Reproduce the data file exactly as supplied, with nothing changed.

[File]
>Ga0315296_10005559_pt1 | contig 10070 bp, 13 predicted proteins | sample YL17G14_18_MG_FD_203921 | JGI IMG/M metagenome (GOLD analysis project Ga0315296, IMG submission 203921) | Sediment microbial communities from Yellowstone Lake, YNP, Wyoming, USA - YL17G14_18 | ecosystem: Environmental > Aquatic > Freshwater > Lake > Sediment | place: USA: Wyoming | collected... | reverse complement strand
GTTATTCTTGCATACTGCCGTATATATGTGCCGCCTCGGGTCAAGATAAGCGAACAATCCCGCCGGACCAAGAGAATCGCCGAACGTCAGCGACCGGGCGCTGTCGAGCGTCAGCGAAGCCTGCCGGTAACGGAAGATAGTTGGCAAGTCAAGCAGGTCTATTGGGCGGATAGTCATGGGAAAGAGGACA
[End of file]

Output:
>Ga0315296_10005559_pt1 | contig 10070 bp, 13 predicted proteins | sample YL17G14_18_MG_FD_203921 | JGI IMG/M metagenome (GOLD analysis project Ga0315296, IMG submission 203921) | Sediment microbial communities from Yellowstone Lake, YNP, Wyoming, USA - YL17G14_18 | ecosystem: Environmental > Aquatic > Freshwater > Lake > Sediment | place: USA: Wyoming | collected... | reverse complement strand
GTTATTCTTGCATACTGCCGTATATATGTGCCGCCTCGGGTCAAGATAAGCGAACAATCCCGCCGGACCAAGAGAATCGCCGAACGTCAGCGACCGGGCGCTGTCGAGCGTCAGCGAAGCCTGCCGGTAACGGAAGATAGTTGGCAAGTCAAGCAGGTCTATTGGGCGGATAGTCATGGGAAAGAGGACA